Paul feels glad to be reunited with his comrades. Soon after, he volunteers to go on a patrol and kills a man for the first time in hand-to-hand combat. He watches the man die, in pain for hours. He feels remorse and asks forgiveness from the man's corpse. He is devastated and later confesses to Kat and Albert, who try to comfort him and reassure him that it is only part of the war. They are then sent on what Paul calls a "good job." They must guard a supply depot in a village that was evacuated due to being shelled too heavily. During this time, the men are able to adequately feed themselves, unlike the near-starvation conditions in the German trenches. In addition, the men enjoy themselves while living off the spoils from the village and officers' luxuries from the supply depot (such as fine cigars). While evacuating the villagers (enemy civilians), Paul and Albert are taken by surprise by artillery fired at the civilian convoy and wounded by a shell. On the train back home, Albert takes a turn for the worse and cannot complete the journey, instead being sent off the train to recuperate in a Catholic hospital. Paul uses a combination of bartering and manipulation to stay by Albert's side. Albert eventually has his leg amputated, while Paul is deemed fit for service and returned to the front.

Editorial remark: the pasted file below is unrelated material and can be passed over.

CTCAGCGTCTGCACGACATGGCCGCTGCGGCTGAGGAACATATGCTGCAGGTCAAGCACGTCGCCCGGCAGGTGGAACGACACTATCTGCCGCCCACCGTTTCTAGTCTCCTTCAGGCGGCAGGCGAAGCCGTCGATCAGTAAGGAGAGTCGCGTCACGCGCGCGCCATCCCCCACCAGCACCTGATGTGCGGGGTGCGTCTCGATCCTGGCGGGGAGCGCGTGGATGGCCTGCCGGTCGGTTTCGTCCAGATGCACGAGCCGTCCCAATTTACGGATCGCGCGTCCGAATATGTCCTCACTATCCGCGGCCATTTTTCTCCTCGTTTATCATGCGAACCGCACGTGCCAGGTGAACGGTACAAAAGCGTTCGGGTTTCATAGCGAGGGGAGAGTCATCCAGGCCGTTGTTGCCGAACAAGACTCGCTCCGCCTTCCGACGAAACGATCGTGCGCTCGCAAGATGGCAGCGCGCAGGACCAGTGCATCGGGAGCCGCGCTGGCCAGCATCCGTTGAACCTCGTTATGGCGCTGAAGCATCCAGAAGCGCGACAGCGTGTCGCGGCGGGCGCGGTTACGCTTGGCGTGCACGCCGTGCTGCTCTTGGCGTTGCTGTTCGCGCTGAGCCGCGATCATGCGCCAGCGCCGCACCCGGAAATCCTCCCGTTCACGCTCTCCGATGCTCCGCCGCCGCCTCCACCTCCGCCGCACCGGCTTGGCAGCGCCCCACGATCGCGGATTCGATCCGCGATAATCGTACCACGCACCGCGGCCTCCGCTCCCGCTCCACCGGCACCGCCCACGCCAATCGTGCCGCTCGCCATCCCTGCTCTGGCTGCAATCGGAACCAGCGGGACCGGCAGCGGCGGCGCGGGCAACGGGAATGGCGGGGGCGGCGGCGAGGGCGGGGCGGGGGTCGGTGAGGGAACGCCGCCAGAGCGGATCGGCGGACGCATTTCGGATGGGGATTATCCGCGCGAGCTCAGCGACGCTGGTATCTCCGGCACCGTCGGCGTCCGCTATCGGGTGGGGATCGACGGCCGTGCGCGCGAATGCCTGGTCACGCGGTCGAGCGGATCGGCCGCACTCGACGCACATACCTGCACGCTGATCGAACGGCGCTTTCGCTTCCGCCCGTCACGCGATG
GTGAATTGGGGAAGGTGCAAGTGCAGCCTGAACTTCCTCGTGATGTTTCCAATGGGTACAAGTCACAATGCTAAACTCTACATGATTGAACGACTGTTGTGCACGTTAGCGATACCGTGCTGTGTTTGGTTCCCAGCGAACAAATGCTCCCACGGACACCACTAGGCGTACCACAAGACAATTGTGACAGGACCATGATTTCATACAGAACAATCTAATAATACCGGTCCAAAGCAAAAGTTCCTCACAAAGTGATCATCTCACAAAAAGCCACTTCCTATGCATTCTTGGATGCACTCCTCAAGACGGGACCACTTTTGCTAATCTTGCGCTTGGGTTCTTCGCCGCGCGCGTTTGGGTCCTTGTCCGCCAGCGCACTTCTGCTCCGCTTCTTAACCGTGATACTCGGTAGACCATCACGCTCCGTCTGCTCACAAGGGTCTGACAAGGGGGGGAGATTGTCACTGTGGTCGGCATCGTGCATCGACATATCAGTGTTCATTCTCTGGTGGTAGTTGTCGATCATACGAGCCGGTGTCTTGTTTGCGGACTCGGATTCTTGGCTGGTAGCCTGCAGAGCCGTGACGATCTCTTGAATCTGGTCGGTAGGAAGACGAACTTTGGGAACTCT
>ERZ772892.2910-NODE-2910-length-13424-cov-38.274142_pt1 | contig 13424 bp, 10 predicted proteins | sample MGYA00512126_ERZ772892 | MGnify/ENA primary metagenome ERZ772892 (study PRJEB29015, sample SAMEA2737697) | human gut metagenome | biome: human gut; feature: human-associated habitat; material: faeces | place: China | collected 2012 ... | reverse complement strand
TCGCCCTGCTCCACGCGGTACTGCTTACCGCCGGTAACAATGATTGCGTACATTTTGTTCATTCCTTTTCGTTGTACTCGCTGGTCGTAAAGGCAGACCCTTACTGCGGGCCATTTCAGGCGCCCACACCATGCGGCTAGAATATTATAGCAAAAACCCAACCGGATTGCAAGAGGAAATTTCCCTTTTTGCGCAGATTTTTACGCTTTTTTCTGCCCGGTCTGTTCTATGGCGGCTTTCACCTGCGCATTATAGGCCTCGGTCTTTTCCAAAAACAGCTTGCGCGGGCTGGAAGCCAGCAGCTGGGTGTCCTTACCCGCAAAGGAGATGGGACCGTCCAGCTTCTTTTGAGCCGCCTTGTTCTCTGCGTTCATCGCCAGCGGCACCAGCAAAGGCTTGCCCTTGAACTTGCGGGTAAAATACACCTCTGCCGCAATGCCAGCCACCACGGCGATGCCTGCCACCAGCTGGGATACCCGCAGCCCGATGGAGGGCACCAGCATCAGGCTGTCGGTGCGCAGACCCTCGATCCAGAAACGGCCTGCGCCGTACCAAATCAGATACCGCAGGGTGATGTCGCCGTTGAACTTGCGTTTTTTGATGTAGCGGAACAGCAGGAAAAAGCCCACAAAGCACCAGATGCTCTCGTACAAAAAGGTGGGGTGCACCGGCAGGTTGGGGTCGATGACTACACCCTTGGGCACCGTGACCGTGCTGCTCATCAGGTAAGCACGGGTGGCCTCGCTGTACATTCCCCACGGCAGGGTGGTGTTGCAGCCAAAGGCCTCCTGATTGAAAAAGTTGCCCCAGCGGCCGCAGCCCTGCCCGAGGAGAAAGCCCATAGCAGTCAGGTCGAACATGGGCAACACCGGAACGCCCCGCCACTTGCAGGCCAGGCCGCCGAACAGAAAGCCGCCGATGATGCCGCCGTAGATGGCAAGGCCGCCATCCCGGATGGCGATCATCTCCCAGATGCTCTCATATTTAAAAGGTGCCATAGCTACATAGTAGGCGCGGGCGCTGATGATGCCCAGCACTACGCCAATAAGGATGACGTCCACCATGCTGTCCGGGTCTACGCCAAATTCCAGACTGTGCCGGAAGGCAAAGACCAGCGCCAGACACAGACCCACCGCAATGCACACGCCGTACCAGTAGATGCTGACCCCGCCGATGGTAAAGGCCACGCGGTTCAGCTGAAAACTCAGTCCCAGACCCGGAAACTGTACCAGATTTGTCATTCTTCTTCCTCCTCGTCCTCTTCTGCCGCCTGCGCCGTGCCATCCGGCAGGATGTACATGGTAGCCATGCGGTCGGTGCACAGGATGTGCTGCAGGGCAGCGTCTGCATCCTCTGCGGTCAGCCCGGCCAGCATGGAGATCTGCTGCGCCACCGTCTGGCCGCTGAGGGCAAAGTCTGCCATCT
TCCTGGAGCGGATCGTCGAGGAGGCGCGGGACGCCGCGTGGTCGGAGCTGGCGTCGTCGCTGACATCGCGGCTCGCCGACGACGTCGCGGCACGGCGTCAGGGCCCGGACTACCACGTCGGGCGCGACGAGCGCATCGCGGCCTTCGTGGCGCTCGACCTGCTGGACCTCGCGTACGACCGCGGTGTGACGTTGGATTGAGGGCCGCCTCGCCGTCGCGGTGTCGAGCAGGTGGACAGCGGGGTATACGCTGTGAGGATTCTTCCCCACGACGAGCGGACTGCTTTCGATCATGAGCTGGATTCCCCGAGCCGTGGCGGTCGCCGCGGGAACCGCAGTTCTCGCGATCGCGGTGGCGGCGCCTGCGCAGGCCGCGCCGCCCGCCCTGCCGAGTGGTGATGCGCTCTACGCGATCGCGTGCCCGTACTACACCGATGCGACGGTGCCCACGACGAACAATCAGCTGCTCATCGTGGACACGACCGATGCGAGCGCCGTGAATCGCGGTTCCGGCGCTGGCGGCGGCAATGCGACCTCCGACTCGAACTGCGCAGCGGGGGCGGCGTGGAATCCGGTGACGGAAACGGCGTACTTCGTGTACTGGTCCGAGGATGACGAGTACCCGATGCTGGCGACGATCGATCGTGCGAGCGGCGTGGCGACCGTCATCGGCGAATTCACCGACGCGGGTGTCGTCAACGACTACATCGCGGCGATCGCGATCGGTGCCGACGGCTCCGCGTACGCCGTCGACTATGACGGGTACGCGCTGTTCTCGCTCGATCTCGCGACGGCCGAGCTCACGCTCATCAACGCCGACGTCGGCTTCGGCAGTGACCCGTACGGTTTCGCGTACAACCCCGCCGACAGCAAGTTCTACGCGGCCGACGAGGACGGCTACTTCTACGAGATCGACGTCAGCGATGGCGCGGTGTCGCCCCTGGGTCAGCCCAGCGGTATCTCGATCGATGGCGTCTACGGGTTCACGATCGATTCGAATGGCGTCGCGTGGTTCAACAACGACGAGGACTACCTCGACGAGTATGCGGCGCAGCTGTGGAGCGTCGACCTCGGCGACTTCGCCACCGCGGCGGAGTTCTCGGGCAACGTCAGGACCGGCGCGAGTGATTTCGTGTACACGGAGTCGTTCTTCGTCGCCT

By now, the war is nearing its end and the German Army is advancing near Paris. In the final chapter, he comments that peace is coming soon, but he does not see the future as bright and shining with hope. Paul feels that he has no aims or goals left in life and that their generation will be different and misunderstood.